Carrying a Day Pack

My backpack was a 19 oz Zpacks cuben Arc Blast.  My daypack was an old 23 oz MountainSmith Touring fanny pack made of heavy nylon.  I like the fanny pack for day hikes at home.  But stuffed with rain gear, food, electronics and 4.4 pounds of water, it did not ride as well in the mountains.  Plus, it got wet and dried slowly after the afternoon storms.  I switched and used my Arc Blast on the last day hike, and it worked much better, especially at weight distribution.  I need to consider alternatives, but I won't take along the MountainSmith again.

Electronics and Power

Since I expected to have to charge my Apple watch daily, I took along a BigBlue 10,000 mAhr external battery.  It has a short lightning cable, a short micro-USB cable, a standard USB port, and enough power to do four full charges of an iPhone 5S.  I also carried a one foot charging cable for the watch and a one foot lightning extender cable.  The BigBlue is only 7.73 oz.  I was pretty happy with the weight and the performance.  The watch didn't take but an hour to charge, and I charged my iPhone three times.  But neither device got much below half a charge, even with full usage of GPS on the trail.


Food is always an issue with me.  This time, I lost no weight, but I reduced my body fat by 0.3%.  That means I added a bit of muscle, probably in my legs.  I took 1.5 serving portions of Mountain House freeze-dried dinners instead of my usual 1.0 serving portions.  And I supplement my dinners with a protein 'shake' and freeze-dried fruit.  I will go back to 1.0 serving portions.  I just felt stuffed.

I carried the same snacks I would take on full-day backpacking.  It was too much.  And the others never seemed to stop for breaks (at least Steve snacked on the go), so when I did, it meant I fell behind the others.  I still believe my plan of snacking on a quick 3-5 minute break every hour is the best thing to do.  It gives the leg muscles a short break, and it keeps a small drip of calories into my system.  But with this group, I would cut back on my snacks.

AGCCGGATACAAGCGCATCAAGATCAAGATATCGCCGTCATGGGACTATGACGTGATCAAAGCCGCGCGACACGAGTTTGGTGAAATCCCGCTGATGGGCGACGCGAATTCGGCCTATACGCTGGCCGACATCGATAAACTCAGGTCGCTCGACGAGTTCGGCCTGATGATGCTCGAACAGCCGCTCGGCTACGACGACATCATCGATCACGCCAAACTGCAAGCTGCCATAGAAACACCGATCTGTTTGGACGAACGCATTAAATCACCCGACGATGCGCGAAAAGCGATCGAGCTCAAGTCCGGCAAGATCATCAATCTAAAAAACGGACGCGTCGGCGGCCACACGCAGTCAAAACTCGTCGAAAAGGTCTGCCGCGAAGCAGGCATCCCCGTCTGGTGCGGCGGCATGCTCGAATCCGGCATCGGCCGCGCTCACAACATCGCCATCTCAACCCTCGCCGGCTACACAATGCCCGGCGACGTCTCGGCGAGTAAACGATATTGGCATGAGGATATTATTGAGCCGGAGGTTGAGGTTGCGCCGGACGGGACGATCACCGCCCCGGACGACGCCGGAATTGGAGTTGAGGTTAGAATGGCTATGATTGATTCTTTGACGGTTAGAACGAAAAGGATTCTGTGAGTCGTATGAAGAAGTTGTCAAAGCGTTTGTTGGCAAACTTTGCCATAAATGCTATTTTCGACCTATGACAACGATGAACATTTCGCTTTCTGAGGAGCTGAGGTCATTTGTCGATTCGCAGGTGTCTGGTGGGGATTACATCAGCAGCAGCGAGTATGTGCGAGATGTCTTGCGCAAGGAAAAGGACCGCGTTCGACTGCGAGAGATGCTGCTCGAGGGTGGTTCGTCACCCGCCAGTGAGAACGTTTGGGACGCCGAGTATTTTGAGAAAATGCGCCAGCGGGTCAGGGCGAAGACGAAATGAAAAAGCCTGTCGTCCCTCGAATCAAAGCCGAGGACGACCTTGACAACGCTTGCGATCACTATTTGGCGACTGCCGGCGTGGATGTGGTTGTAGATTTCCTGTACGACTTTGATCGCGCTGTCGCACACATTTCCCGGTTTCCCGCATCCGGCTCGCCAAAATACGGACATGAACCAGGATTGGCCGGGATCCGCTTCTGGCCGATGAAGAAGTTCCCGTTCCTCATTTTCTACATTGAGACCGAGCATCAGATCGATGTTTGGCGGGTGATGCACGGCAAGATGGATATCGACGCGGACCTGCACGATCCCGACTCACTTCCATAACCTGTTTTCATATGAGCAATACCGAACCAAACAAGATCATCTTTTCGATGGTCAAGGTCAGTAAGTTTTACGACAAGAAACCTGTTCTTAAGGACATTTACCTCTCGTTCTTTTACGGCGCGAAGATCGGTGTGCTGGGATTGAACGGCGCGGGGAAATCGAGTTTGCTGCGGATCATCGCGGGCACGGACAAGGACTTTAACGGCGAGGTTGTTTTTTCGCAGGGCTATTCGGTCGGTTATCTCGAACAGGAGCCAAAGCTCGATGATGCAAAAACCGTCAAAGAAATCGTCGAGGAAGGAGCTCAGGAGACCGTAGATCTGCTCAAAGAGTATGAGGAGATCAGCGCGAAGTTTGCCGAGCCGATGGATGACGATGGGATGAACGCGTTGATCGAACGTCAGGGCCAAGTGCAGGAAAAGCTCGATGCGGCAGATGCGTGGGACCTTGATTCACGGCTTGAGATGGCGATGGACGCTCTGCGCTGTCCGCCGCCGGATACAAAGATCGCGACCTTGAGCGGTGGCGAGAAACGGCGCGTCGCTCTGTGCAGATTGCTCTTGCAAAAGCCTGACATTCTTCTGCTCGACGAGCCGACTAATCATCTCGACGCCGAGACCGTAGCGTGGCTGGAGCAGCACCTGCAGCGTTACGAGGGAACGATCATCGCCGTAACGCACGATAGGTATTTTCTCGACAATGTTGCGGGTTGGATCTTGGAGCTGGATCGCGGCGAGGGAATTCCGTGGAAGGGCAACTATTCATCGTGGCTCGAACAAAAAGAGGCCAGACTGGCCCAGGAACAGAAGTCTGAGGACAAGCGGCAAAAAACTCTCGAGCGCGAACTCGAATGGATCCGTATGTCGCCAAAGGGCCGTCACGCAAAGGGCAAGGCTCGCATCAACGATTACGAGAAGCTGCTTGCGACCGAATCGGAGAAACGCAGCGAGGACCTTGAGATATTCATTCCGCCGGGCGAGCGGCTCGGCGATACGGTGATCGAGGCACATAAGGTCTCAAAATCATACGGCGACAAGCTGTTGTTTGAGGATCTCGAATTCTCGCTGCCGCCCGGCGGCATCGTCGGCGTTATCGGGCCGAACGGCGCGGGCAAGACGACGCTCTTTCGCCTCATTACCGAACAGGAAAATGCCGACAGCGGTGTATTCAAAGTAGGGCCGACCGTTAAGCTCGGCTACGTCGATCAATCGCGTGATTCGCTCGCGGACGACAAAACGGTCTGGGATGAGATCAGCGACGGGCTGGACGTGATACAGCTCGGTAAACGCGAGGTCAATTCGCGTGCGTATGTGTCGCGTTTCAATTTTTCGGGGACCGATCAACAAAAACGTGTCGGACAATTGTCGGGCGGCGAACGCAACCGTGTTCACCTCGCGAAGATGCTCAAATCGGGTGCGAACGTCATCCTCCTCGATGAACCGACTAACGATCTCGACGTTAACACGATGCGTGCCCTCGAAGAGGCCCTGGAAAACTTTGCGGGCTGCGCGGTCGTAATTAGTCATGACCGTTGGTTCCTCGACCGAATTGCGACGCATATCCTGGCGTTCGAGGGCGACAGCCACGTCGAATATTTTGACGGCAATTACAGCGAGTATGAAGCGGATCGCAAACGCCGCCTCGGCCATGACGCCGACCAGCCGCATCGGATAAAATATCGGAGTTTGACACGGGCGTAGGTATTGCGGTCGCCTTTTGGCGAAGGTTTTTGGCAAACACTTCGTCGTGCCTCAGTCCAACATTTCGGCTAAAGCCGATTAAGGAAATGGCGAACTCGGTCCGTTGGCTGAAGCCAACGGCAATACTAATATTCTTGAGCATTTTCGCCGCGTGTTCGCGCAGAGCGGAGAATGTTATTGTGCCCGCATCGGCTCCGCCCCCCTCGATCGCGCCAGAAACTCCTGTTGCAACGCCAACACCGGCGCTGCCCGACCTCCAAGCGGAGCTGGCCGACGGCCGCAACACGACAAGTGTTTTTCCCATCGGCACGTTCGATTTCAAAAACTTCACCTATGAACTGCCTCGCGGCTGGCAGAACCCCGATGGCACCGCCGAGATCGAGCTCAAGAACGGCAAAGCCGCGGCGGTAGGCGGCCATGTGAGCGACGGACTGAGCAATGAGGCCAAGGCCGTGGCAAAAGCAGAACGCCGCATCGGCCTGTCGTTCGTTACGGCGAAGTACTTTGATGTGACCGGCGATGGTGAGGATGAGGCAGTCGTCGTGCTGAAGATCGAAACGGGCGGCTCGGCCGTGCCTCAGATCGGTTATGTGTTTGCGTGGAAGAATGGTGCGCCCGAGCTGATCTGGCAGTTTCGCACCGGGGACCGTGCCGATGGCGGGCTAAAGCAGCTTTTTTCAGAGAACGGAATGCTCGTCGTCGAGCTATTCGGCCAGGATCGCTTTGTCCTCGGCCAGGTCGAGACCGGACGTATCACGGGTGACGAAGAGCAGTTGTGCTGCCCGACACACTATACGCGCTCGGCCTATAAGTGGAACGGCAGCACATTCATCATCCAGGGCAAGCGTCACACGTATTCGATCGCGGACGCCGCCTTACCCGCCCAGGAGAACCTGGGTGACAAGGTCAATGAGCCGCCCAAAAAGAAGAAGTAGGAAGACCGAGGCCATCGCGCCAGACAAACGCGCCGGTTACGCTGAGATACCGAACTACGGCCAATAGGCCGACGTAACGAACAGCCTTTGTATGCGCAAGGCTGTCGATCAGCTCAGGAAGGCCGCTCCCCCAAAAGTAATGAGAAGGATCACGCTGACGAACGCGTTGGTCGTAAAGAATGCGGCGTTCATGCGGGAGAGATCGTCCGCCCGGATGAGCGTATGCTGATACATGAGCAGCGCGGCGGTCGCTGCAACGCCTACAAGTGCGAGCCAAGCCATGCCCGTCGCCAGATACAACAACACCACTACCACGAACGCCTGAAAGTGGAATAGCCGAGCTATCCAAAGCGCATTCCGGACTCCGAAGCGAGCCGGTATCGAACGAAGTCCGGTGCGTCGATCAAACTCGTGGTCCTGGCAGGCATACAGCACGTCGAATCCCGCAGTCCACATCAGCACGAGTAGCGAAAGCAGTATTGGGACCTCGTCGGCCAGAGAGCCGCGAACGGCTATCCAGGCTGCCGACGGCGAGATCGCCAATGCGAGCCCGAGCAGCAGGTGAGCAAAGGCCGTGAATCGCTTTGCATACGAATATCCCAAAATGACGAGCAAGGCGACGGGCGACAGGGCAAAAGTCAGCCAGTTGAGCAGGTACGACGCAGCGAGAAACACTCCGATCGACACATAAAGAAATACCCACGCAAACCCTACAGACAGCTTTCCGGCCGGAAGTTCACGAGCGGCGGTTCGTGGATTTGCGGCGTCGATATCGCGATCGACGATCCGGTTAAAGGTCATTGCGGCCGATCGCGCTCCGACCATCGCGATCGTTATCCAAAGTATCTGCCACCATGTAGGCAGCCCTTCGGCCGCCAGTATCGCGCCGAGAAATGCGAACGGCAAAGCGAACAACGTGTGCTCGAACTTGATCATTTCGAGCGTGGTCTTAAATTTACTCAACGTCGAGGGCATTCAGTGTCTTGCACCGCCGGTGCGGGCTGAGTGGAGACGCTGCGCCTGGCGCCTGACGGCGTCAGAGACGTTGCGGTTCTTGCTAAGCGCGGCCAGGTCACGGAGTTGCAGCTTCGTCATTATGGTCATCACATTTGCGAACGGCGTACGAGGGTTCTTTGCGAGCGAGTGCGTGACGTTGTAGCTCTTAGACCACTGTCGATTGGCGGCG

My lunch was again peanut butter and jelly on a tortilla.  I really like the combination, and will plan to keep something similar along for future lunches.


I did the altitude/temperature difference calculations based on weather predictions for Durango, and expected lows of about 32 deg F (it never got below 37 degs).  Plus, my friends were predicting lots of rain and afternoon storms.  With variability in weather, I took a 20 deg down quilt instead of my usual 30 deg quilt.  And I had a fleece sweater in addition to my down jacket.  Both were overkill. I never used the down jacket.  In the quilt, I only kept the base layers on.  And my head sweated in the fleece cap!  I should have stuck to my ultralight principles.  Add extra clothes when it gets cold at night.  And don't bring unneeded insulation.

First Aid Kit

This is an unusual topic for me.  I seldom have more than bug bites or scratches.  This time, I got the small puncture wound from a stick while digging a cathole.  I didn't have multiple bandaids or small tweezers.  I really need to add a couple of ounces and beef up the kit.

Closing Thoughts

This was a rare trip for me.  I usually hike at low altitudes and don't try peak bagging.  But the scenery here was better, and there were new challenges.  Even though I wasn't sure I would make it to Windom, I do regret not trying.  I want to go back!  If I try to bag a peak in the future, I will do my best to get acclimated.  I will also start no later than dawn to avoid storms.

Doing a group trip has both its advantages and disadvantages.  Going solo, I go my own speed (highway or trail), and never feel pressure other than meeting my own expectations.  On the other hand, it was really nice having folks to talk to at breakfast, lunch, and dinner.  Plus, it provided extra safety on the trail.  I really enjoyed the company, and hope I contributed in some small way to their enjoying the trip too!